Theoretical and Applied Climatology

, Volume 127, Issue 3–4, pp 627–642 | Cite as

Quantifying the local influence at a tall tower site in nocturnal conditions

  • David WerthEmail author
  • Robert Buckley
  • Gengsheng Zhang
  • Robert Kurzeja
  • Monique Leclerc
  • Henrique Duarte
  • Matthew Parker
  • Thomas Watson
Original Paper


The influence of the local terrestrial environment on nocturnal atmospheric CO2 measurements at a 329-m television transmitter tower (and a component of a CO2 monitoring network) was estimated with a tracer release experiment and a subsequent simulation of the releases. This was done to characterize the vertical transport of emissions from the surface to the uppermost tower level and how it is affected by atmospheric stability. The tracer release experiment was conducted over two nights in May of 2009 near the Department of Energy’s Savannah River Site (SRS) in South Carolina. Tracer was released on two contrasting nights—slightly stable and moderately stable—from several upwind surface locations. Measurements at the 329-m level on both nights indicate that tracer was able to mix vertically within a relatively short (∼24 km) distance, implying that nocturnal stable conditions do not necessarily prevent vertical dispersion in the boundary layer and that CO2 measurements at the tower are at least partly influenced by nearby emissions. A simulation of the tracer release is used to calculate the tower footprint on the two nights to estimate the degree to which the local domain affects the tower readings. The effect of the nocturnal boundary layer on the area sampled by the tower can be seen clearly, as the footprints were affected by changes in stability. The contribution of local sources to the measurements at the tower was minimal, however, suggesting that nocturnal concentrations at upper levels are contributed mostly by regional sources.


Planetary Boundary Layer Stable Boundary Layer Boundary Layer Height Nocturnal Boundary Layer Turbulence Kinetic Energy Budget 
These keywords were added by machine and not by the authors. This process is experimental and the keywords may be updated as the learning algorithm improves.



This document was prepared by members of the Savannah River National Laboratory (SRNL) in conjunction with work accomplished under Contract No. DE-AC09-08SR22470 with the U.S. Department of Energy. Funding support was provided to SRNL, the University of Georgia and Brookhaven National Laboratory by the DOE Office of Science – Terrestrial Carbon Processes program.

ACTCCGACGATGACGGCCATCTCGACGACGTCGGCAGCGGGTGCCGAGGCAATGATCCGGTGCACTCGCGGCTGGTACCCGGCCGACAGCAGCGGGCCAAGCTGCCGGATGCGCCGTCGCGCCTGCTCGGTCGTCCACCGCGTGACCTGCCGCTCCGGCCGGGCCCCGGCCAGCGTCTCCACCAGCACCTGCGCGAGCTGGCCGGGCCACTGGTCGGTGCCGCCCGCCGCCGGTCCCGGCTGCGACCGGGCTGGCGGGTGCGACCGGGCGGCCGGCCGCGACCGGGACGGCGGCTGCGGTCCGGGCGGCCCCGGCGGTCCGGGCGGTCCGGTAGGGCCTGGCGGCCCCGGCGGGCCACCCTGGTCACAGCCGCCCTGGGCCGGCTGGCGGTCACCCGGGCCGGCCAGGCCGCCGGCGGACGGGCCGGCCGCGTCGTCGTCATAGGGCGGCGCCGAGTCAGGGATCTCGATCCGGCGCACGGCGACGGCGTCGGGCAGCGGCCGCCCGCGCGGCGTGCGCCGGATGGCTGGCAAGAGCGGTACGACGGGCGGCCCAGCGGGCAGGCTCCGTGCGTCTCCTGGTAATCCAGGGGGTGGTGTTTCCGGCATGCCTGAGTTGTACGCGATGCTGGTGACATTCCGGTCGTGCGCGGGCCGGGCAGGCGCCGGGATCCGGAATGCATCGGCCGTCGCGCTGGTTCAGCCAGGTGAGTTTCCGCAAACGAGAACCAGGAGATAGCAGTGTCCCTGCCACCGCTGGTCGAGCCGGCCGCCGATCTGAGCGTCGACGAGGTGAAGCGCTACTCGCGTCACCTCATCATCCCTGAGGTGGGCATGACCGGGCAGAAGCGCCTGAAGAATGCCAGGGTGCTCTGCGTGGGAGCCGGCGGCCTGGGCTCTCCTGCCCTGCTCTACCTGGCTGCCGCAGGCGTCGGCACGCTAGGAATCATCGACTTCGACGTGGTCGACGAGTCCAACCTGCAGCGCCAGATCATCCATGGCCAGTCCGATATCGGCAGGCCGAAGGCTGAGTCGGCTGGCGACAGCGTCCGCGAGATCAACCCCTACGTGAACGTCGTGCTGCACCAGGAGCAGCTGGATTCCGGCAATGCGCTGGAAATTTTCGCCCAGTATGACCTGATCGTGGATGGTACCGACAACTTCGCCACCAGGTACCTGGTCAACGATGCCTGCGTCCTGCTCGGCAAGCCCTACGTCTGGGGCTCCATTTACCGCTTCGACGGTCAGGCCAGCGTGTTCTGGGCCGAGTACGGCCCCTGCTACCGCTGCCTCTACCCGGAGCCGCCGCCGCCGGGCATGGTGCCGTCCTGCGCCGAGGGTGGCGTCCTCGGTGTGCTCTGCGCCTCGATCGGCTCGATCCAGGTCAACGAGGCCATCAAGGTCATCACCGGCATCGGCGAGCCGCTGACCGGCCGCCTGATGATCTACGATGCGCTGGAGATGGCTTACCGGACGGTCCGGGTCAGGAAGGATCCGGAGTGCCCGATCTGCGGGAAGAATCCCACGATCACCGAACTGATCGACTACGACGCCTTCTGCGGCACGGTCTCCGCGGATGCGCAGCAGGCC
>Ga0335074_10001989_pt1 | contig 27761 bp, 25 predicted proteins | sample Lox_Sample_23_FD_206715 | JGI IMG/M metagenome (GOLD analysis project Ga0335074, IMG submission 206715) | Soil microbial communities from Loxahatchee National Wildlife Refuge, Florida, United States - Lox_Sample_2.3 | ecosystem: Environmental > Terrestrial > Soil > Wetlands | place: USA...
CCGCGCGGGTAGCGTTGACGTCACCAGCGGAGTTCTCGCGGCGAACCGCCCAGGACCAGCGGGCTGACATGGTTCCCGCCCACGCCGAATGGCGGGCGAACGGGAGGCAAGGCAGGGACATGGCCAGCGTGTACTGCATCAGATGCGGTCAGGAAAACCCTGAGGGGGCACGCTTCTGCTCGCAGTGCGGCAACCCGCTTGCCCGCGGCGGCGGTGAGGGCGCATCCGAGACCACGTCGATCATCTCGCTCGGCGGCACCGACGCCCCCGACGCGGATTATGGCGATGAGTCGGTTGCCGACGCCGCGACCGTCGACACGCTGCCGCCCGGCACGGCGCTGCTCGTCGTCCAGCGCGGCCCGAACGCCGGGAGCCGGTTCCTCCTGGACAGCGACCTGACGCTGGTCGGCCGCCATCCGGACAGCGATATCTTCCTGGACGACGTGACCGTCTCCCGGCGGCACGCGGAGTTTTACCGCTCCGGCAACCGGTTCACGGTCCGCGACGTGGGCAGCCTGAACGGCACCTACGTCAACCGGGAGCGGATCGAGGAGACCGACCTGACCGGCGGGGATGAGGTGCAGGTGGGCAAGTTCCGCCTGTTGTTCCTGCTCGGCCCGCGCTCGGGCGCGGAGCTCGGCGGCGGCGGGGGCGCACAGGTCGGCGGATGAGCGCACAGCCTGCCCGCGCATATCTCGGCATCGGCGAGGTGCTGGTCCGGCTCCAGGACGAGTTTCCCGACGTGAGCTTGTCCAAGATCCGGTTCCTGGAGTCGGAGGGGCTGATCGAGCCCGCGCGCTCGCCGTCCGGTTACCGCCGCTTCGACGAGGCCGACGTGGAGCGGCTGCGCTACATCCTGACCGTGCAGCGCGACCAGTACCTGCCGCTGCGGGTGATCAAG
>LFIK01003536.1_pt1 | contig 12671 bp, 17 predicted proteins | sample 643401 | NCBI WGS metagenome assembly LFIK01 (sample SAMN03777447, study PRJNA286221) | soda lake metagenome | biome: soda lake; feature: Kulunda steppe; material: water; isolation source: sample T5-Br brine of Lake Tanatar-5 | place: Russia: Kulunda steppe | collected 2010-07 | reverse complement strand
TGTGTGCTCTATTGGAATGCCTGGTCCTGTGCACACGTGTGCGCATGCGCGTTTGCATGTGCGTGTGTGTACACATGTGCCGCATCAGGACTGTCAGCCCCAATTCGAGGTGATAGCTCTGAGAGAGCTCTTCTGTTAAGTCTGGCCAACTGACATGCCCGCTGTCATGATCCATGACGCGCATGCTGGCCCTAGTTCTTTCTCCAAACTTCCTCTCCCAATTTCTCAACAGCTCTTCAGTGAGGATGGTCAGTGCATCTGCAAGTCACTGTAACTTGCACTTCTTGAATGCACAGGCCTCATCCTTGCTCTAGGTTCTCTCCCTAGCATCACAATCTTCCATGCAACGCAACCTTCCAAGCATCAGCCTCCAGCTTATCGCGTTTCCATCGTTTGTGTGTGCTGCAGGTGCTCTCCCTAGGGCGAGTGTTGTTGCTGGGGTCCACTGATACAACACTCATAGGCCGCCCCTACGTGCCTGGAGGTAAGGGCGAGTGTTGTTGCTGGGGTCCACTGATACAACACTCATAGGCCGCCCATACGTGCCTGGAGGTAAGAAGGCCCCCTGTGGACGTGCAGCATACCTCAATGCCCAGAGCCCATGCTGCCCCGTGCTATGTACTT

Compliance with ethical standards


This work was prepared under an agreement with and funded by the U.S. Government. Neither the U. S. Government or its employees, nor any of its contractors, subcontractors or their employees, makes any express or implied: 1. warranty or assumes any legal liability for the accuracy, completeness, or for the use or results of such use of any information, product, or process disclosed; or 2. representation that such use or results of such use would not infringe privately owned rights; or 3. endorsement or recommendation of any specifically identified commercial product, process, or service. Any views and opinions of authors expressed in this work do not necessarily state or reflect those of the United States Government, or its contractors, or subcontractors.


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Copyright information

© Springer-Verlag Berlin Heidelberg (outside the USA) 2015

Authors and Affiliations

  • David Werth
    • 1
    Email author
  • Robert Buckley
    • 1
  • Gengsheng Zhang
    • 2
  • Robert Kurzeja
    • 1
  • Monique Leclerc
    • 2
  • Henrique Duarte
    • 2
  • Matthew Parker
    • 1
  • Thomas Watson
    • 3
  1. 1.Savannah River National LaboratoryAikenUSA
  2. 2.Laboratory for Atmospheric and Environmental PhysicsUniversity of GeorgiaGriffinUSA
  3. 3.Tracer Technology GroupBrookhaven National LaboratoryUptonUSA

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